One longtime legislator and former state financial officer, Sawin Millett, R-Waterford, recalled: “The state took on the liability for the teachers (pension) without receiving any assets. It was a generosity thing … also, no one was doing any actuarial work that would assess the future costs, so they didn’t see the problem we’d have down the line.”

That problem — the accumulated liability — was aggravated numerous times because the state improved benefits without putting aside enough money to pay for them, according to the studies.

In 1973, for example, the Legislature made seven changes to the pension, including lowering the number of years of services required for full retirement from 30 to 25.

In 1978, the trustees stated that the system was borrowing from the pension assets of state employees and the recently-hired teachers to help pay for the cost of taking on the teachers and other losses.

“The accumulated borrowings for the old system retirement allowance account amounted to $105,881,897 on June 30, 1978,” the trustees wrote.

In 1988, the “Monks One” study brought to light that state employees and teachers were often retiring well before age 65 — but the pension’s projections were based on employees working until they were 65. That drove up the costs because employees stopped contributing to the system earlier and started collecting from it sooner.

The Monks One research found that Maine’s system was only 39 percent funded — meaning it had nowhere near enough money to pay all future benefits. The average across the country for state systems at that time was 72 percent funding.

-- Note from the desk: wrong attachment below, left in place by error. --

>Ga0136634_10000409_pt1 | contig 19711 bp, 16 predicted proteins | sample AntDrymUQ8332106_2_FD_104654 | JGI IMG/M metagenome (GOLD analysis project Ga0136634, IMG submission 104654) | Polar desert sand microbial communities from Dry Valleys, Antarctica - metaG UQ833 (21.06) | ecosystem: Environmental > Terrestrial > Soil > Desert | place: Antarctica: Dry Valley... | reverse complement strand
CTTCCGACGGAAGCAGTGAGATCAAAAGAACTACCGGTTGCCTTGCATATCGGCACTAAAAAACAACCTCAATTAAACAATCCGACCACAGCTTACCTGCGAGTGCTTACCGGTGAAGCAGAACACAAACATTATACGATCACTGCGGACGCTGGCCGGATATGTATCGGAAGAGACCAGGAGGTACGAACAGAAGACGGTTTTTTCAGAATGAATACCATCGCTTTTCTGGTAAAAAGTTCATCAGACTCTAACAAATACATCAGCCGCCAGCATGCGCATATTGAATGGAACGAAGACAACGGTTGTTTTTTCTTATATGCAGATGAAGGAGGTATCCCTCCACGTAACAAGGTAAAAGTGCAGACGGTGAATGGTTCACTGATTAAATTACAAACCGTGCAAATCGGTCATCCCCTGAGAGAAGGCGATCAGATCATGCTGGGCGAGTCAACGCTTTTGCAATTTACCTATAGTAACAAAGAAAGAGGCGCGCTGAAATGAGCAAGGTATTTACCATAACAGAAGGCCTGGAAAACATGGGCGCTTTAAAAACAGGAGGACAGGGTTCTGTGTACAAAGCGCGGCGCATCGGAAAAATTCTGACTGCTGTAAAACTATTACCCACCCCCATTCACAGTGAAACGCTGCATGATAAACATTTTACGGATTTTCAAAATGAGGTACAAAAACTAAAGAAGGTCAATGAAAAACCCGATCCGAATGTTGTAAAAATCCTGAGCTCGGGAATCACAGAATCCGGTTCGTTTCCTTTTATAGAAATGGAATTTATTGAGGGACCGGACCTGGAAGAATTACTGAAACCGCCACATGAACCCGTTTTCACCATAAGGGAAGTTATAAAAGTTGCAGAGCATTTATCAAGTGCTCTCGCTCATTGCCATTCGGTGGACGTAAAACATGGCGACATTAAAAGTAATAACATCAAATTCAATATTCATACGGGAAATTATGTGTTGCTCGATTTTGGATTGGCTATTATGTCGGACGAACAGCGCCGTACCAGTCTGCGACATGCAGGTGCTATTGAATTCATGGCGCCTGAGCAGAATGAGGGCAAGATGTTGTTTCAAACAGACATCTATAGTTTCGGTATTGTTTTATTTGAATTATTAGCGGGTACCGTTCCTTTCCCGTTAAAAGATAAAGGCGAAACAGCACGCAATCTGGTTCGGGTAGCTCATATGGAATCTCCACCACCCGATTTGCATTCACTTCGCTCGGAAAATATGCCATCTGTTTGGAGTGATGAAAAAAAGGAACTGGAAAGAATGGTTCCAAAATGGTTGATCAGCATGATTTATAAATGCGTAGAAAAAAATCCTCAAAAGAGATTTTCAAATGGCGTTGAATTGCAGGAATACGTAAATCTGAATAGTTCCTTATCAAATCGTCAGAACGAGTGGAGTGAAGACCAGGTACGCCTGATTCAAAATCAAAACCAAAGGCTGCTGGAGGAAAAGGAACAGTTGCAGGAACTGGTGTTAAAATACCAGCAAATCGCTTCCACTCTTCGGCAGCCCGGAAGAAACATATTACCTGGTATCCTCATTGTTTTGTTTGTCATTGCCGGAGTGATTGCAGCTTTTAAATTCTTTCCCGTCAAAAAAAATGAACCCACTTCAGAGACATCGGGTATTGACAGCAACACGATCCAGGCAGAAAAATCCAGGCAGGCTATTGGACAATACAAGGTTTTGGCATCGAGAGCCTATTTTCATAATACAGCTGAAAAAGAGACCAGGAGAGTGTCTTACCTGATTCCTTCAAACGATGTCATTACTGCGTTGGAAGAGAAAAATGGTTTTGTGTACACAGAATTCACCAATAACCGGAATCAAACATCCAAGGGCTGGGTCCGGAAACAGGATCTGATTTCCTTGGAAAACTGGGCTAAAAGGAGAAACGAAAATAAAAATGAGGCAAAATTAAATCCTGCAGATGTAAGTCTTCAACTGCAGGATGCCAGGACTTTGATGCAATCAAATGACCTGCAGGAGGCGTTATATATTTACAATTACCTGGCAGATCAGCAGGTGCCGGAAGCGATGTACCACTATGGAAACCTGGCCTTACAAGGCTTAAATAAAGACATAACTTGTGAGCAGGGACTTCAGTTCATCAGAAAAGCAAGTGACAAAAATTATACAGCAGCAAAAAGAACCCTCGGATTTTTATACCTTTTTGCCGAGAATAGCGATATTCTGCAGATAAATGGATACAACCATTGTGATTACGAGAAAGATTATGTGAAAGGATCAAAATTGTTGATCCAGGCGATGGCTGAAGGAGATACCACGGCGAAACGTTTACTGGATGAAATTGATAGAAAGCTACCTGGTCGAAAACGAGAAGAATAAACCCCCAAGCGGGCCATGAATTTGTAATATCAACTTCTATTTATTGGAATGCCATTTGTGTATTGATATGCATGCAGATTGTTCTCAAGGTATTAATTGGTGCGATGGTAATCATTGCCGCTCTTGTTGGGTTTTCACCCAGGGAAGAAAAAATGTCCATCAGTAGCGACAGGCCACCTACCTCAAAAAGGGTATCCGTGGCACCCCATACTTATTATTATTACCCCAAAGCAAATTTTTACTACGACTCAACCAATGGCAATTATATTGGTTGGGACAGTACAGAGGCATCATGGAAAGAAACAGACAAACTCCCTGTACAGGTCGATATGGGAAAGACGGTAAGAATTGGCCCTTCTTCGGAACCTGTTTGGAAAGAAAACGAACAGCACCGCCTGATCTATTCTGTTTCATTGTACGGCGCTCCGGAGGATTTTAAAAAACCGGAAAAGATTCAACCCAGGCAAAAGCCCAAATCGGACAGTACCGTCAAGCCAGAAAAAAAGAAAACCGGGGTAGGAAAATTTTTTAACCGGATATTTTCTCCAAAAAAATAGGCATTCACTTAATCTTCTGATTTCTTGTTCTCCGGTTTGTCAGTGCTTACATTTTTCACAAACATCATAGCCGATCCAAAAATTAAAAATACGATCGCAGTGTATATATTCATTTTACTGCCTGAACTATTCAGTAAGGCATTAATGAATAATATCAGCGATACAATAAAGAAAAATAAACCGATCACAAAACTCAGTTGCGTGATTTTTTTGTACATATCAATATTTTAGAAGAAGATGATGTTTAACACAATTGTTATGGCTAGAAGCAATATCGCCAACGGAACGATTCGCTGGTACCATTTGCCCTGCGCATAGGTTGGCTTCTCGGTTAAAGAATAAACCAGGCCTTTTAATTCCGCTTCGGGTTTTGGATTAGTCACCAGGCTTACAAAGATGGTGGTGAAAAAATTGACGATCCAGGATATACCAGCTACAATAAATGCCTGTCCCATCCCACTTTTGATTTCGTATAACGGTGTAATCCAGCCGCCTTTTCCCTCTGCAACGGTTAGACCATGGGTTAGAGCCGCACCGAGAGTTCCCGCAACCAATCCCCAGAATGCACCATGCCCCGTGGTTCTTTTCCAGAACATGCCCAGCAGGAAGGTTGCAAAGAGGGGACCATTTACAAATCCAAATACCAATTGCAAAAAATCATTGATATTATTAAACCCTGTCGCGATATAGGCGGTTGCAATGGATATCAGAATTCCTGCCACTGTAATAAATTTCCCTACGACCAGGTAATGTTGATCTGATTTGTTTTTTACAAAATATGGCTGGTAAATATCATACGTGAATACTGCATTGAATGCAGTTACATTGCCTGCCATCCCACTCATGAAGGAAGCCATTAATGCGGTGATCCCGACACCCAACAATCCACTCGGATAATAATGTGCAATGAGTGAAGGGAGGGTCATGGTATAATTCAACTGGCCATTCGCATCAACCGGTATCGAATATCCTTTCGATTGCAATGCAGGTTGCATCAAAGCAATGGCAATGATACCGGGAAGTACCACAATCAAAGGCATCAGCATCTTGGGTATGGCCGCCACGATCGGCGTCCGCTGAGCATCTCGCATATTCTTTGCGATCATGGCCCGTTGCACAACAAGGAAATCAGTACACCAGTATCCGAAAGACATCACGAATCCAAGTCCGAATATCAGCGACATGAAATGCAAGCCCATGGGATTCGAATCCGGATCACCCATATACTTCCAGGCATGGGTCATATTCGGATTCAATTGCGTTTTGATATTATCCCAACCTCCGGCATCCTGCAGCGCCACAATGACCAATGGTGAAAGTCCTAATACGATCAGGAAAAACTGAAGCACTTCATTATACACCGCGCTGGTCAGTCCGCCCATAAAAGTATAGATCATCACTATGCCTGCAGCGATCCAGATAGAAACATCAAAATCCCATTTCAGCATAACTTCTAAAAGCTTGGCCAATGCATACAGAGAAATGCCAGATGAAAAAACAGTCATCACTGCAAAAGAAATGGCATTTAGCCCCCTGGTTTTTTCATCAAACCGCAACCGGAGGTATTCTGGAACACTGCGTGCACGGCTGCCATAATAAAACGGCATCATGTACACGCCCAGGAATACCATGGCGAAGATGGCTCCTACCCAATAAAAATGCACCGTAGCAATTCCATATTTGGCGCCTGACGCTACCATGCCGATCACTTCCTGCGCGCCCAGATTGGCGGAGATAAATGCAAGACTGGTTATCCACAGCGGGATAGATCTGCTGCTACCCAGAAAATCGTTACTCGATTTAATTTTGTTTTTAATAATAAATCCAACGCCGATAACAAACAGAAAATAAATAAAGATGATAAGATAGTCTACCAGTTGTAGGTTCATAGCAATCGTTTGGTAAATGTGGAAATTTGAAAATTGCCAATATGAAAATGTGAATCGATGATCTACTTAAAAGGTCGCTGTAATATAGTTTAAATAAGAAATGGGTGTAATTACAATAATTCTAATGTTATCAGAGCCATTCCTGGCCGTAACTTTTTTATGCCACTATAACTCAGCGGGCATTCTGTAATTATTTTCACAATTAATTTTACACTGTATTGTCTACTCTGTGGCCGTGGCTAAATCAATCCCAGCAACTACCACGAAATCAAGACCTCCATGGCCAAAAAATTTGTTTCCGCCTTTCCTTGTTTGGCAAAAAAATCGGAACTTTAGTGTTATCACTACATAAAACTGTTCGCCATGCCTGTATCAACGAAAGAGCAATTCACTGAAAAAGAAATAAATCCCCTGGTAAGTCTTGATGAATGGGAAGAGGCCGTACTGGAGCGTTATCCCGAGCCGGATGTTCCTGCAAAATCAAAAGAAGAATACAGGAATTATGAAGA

Despite all of these warnings, the records show the Legislature continued to improve pension benefits while failing to pay enough into the system.

David Wakelin, who was brought on the pension board after serving on the first Monks commission, recalled: “They promised benefits that were not adequately funded … they had an actuary who had assumptions that were not consistent with what was happening on the ground. No one was holding their feet to the fire.”

Ryan Low, who until July was Gov. John Baldacci’s chief financial officer, said that up until the mid-’90s, “my understanding is — I wasn’t around —  is the state would get the bill and sometimes they would make the full payment and sometimes they would make considerably less.”

The Monks Two study, done in 1994, concluded: Maine’s pension plan “is highly vulnerable to an absence of discipline in the legislative and executive processes of budgeting.”

A year later, Peter Leslie — a successful international investment banker in his private life — hit even harder in an essay for the Maine Center for Economic Policy.

Leslie, the current chair of the pension board, wrote that Maine has a “20 year history” of “tinkering” with the pension numbers for “political expediency.”

One example: During the budget crisis of the early ’90s, the Legislature and Gov. John McKernan mandated the pension board change its investment assumptions from an 8 percent return to 8.2 percent. Leslie wrote that while that “saved” $20 million on paper, “the number was fictitious” because it was based on politics not fiscal analysis.

During this same period, facing a budget hole of $1 billion-plus, McKernan and the Legislature reduced benefits, which saved money, but also borrowed from the retirement funds to help fill the budget hole.

By this point there was a growing consensus that something had to be done to force the state into some form of fiscal discipline.

Mary Anne Turowski, a longtime veteran of the state employee union and its current lobbyist, recalled state employees and teachers were increasingly worried.

“There was no certainty in the state’s capacity to continue to pay,” she said. “The attitude was, ‘We were robbed!’”

Next part: Put it in the constitution.

John Christie is publisher and senior reporter for the Maine Center for Public Interest Reporting, a non-partisan and nonprofit organization based in Hallowell. His e-mail is [email protected] The center website is pinetreewatchdog,org.